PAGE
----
J. Courtney Cunningham
Sexual Harrassment Is Housing Discrimination
Now that the COVID-19 eviction moratorium has been lifted, many families find themselves behind on rent. This can make male or female tenants, vulnerable to sexual harassment. The is illegal under federal law and it is likely illegal under many state and local laws. You don’t have to take it. Below, you will find advice from the U.S. Department of Housing and Urban Development (HUD) about what you should do if you encounter sexual harassment in regard to housing.
What Is Sexual Harassment?
Sexual harassment in housing is a form of sex discrimination prohibited by the Fair Housing Act. Sex discrimination is also prohibited by other federal laws, such as Section 109 of the Housing and Community Development Act of 1974 and Title IX of Education Amendments of 1972. There are two main types of sexual harassment: (1) quid pro quo sexual harassment; and (2) hostile environment sexual harassment.
Quid Pro Quo
Quid pro quo harassment occurs when a housing provider requires a person to submit to an unwelcome request to engage in sexual conduct as a condition of obtaining or maintaining housing or housing-related services. For example:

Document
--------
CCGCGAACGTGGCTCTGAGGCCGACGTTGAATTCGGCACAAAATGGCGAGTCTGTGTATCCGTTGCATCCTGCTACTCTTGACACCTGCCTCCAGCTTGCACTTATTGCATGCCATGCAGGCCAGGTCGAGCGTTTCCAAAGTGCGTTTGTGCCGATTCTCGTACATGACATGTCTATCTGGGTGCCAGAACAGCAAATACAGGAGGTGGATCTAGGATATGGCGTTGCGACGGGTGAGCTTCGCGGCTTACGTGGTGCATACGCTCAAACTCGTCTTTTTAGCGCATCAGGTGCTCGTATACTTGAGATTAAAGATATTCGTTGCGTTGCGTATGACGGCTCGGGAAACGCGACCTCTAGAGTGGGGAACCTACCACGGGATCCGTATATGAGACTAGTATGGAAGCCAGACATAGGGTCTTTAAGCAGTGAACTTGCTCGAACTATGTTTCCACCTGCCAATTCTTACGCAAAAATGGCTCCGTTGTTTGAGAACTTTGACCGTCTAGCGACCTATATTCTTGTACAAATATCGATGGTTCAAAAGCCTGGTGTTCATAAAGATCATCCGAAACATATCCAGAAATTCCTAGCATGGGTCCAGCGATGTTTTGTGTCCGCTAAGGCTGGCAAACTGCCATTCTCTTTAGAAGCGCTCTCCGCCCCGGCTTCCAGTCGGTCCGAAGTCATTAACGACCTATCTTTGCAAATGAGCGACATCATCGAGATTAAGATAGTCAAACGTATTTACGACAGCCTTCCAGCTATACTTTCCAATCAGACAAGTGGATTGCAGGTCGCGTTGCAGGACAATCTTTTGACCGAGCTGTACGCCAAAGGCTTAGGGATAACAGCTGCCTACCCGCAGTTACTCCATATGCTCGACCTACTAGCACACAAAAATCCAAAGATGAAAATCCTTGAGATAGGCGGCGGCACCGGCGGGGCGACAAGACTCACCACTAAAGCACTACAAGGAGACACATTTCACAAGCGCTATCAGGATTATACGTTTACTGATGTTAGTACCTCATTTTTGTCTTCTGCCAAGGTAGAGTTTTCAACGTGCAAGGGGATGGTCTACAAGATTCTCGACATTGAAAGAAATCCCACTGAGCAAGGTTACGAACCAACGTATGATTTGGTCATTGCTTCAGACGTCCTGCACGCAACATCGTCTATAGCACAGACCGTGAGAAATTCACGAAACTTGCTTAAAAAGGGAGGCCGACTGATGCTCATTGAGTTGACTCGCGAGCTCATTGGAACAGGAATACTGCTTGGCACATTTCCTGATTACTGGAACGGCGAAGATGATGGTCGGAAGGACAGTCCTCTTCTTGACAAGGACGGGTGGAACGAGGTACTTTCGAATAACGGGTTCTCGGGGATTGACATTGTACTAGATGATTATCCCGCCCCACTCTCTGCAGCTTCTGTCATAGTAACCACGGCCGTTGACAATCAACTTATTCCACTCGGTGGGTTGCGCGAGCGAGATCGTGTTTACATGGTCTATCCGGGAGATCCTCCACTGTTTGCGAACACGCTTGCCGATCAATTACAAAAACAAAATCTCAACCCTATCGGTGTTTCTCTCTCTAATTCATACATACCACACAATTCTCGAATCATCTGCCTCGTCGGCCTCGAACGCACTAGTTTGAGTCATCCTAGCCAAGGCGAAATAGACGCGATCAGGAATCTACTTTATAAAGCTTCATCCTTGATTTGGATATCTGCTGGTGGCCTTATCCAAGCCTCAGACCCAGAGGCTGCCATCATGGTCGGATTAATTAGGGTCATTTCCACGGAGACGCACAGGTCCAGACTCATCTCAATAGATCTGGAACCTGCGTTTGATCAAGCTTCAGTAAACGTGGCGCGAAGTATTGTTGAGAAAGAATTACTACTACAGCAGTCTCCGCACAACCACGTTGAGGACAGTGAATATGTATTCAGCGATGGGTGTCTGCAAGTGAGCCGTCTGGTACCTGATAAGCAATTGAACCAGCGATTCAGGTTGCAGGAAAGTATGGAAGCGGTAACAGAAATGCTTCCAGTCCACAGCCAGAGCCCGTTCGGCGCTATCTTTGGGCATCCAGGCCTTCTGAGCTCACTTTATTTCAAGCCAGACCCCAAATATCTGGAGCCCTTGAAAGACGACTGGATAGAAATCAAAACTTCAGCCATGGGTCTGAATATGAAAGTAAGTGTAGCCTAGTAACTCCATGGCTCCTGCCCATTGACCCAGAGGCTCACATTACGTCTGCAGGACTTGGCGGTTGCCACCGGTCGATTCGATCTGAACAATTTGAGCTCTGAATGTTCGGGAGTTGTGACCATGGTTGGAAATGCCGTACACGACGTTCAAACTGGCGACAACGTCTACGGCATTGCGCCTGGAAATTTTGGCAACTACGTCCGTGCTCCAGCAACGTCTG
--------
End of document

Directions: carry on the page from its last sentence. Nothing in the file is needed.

- A landlord tells an applicant he won’t rent her an apartment unless she has sex with him.
- A property manager evicts a tenant after she refuses to perform sexual acts.
- A maintenance man refuses to make repairs unless a tenant gives him nude photos of herself.
Hostile environment harassment occurs when a housing provider subjects a person to severe or pervasive unwelcome sexual conduct that interferes with the sale, rental, availability, or terms, conditions, or privileges of housing or housing-related services, including financing. For example:
- A landlord subjects a tenant to severe or pervasive unwelcome touching, kissing, or groping.
- A property manager makes severe or pervasive unwelcome, lewd comments about a tenant’s body.
- A maintenance man sends a tenant severe or pervasive unwelcome, sexually suggestive texts and enters her apartment without invitation or permission.
What Can I Do If I Am Being Sexually Harassed in My Housing Environment?
If you are being sexually harassed, you can file a complaint with HUD. If you would be safe doing so, you can tell the harasser to stop. You can also make a complaint to your housing provider, if different from the harasser.
When you file your complaint with HUD, you should tell them the name of the person harassing you, when and where it happened, and the names of any witnesses or other individuals who have been or are being harassed.
If you believe you are being subjected to sexual harassment, you can also call an experienced Fair Housing attorney who can help you put a stop to sexual harassment. You don’t have to take it. You can get injunctive relief (an order from the court requiring that the sexual harassment stop); compensatory damages (money from your economic losses or pain and suffering); and/or punitive damages (money to punish the harasser for the housing discrimination). Consult an experienced housing discrimination attorney to work on your behalf.